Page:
(CNSNews.com) – “Chinese criminal organizations have moved into my state in mass numbers,” Sen. Lankford said Tuesday in a speech on the Senate floor.
“The year after marijuana was legalized in my state for medical purposes (2018), we had more land sales to foreign entities in Oklahoma than any other state in America, as Chinese criminal organizations and Mexican cartels immediately moved in to be able to set up shop in (marijuana) distribution nationwide.
“Many people said, ‘I didn’t think it was legal for foreign entities to be able to own land in the United States.’ Well, there’s a gap actually in our law, and it’s an issue that I want us to be able to deal with on how we’re going to challenge this issue,” Lankford said.
Lankford has introduced a bill that would provide oversight and transparency of U.S. farmland purchases that threaten national security. He also wants to end federal subsidies for farmland held by certain foreign entities.
Lankford noted that ten years ago, 321,000 acres of agricultural land in Oklahoma was owned by foreign entities. “Today, it’s 1.67 million acres in my state are owned by foreign entities,” and that includes China.
“It’s not just a problem in the marijuana industry; it’s a problem nationally,” he said:
“It’s a problem dealing, quite frankly, with our national security. We currently have a one-mile buffer around all of our military installations that you can’t own land if you’re a foreign entity within one mile around our military installations.
“We now believe that’s not near enough, and quite frankly, foreign nationals from many countries like China buying up the land around our critical infrastructure, around our telecom infrastructure, around military bases, around government offices.
“They’re not buying it because they’re looking for another place to invest. They’re buying it to set up shop for their own operations and their own spying and their own control of our economy.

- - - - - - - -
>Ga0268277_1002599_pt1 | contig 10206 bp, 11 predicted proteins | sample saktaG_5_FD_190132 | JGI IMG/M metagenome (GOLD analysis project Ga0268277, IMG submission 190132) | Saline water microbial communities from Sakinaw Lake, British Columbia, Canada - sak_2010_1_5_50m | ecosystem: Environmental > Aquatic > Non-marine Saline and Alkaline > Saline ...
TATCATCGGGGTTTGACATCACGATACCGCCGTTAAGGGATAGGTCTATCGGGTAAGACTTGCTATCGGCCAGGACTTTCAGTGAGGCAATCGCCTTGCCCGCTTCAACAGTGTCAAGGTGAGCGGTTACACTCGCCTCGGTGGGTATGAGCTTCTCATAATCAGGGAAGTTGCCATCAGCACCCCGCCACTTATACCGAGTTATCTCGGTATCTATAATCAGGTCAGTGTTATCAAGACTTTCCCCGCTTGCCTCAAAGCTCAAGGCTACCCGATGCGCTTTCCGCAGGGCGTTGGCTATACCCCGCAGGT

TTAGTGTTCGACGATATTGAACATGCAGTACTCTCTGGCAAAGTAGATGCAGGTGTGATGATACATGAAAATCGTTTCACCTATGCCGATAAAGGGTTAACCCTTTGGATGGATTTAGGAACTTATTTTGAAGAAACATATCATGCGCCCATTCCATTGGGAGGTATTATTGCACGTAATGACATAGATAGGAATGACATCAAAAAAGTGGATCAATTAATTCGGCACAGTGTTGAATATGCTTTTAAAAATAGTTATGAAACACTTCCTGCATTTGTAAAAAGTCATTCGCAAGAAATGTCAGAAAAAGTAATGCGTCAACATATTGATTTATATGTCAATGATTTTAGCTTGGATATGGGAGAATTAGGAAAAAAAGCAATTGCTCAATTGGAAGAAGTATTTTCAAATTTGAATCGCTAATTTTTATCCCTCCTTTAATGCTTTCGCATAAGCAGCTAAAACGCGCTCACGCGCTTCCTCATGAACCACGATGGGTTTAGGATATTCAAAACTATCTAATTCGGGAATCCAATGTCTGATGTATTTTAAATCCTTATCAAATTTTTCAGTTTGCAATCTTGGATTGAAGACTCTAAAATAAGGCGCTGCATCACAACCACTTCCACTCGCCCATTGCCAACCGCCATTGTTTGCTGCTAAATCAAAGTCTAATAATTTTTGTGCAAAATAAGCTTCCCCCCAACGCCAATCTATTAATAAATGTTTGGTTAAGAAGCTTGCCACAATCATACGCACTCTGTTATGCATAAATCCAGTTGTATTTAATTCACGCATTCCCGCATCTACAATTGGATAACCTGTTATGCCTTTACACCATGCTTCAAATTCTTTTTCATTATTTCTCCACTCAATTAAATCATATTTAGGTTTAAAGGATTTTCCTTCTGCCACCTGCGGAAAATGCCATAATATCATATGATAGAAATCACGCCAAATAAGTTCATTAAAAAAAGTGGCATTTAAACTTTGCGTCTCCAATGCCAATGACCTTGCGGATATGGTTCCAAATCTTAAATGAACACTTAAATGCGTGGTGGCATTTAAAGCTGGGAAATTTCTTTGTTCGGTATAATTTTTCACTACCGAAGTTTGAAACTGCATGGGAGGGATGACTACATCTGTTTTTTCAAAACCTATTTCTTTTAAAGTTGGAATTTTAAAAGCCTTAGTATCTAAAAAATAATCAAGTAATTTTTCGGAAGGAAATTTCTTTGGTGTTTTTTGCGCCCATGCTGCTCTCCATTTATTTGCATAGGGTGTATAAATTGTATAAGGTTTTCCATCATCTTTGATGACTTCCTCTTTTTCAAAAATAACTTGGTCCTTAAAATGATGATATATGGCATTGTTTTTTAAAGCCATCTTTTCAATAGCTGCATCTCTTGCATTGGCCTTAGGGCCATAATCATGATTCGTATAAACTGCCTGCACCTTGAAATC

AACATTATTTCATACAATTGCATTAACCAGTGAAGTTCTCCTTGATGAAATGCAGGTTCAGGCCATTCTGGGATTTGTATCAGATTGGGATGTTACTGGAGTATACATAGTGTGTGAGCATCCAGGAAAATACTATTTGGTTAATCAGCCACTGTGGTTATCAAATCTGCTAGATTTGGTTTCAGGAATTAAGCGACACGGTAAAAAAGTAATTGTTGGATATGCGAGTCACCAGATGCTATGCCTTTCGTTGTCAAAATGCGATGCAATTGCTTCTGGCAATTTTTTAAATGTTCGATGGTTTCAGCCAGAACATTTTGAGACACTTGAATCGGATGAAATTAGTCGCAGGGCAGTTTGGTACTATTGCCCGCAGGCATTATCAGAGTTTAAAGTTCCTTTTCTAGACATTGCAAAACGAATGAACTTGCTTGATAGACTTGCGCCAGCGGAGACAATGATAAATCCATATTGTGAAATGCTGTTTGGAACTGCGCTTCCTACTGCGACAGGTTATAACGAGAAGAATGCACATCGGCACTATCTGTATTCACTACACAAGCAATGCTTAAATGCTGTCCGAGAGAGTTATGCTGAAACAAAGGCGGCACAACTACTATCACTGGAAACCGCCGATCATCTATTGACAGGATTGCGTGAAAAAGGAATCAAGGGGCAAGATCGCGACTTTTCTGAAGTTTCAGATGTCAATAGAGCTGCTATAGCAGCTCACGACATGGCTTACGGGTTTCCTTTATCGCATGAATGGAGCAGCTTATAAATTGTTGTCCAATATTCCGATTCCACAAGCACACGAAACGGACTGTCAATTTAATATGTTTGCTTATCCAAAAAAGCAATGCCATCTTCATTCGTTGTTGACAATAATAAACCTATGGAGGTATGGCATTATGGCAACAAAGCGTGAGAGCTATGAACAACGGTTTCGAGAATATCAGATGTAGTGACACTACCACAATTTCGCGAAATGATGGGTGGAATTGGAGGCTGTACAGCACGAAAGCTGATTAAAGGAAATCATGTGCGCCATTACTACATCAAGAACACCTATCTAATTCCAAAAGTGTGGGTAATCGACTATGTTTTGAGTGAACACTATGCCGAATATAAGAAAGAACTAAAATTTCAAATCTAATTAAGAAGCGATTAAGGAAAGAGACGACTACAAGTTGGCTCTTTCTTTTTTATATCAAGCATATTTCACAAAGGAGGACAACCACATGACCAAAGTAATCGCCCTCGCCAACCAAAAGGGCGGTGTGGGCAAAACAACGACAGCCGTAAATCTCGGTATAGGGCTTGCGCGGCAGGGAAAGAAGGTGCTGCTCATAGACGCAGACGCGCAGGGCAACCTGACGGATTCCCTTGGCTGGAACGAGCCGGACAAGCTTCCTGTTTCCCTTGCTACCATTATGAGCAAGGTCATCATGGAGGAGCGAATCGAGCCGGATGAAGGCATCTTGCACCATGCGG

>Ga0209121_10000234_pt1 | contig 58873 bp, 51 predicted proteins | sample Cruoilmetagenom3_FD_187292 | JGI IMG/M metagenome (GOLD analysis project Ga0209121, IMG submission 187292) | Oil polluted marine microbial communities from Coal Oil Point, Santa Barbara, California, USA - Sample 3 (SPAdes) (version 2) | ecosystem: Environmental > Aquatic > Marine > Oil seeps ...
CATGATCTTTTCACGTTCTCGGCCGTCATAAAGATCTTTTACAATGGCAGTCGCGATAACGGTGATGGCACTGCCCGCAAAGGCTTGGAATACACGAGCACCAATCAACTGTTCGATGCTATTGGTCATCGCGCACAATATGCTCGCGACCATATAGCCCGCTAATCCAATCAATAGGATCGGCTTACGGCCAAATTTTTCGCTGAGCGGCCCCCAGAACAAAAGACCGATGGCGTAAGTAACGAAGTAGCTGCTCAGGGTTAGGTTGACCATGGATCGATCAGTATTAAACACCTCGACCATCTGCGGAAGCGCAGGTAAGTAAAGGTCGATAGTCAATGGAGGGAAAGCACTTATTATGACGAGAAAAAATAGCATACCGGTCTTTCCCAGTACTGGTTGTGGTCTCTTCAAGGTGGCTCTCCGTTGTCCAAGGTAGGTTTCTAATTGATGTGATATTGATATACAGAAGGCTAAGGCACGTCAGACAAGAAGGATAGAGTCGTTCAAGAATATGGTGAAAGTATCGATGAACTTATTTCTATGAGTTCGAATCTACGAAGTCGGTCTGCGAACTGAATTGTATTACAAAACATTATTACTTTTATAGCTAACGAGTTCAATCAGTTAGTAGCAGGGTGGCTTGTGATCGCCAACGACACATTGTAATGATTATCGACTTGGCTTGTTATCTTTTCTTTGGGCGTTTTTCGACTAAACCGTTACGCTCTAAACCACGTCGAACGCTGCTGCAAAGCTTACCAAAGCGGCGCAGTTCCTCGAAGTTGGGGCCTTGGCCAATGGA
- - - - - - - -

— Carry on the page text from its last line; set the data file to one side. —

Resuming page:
“We should pay attention to this.”
Lankford is calling for a mandatory review of land purchases by foreign entities, such as China, Russia, Iran, and North Korea: “So they could actually do that kind of purchase, but we just want to know why, where, how much, what’s the purpose of this, and we can ask those practical questions of it.”
The SOIL Act introduced last year by Lankford would close “all the disclosure loopholes,” he said.
“Right now, if you have a land holding that is around 10 acres, then you don’t have to disclose it. Well a lot of these operations are less than 10 acres, and there’s a lot that you can do on 10 acres, if that 10 acres also happens to be right on our critical infrastructure, right in our telecom, or maybe that’s also doing a criminal operation.
“Also this deals with issues of long-term leases. Entities would come in, foreign entities would come in and say, ‘Well we’re not really buying the land, we’re just doing a 99-year lease.’ Well, that’s the equivalent of actually owning the land, and so it gets around that loophole.”
Lankford said he’s not trying to stop foreign investment in the U.S.:
“But when Iran is buying up a big chunk of land, we should ask the question why they’re doing that. And currently we don’t even have a process to do that. When China’s snapping up land by the hundreds of thousands of acres, we should ask the question why is China buying hundreds of thousands of acres of American land all of a sudden? What is the goal?
“We should ask that question, and currently we don’t have a process to do that, so let’s fix that. The SOIL Act gets on top of that issue.”
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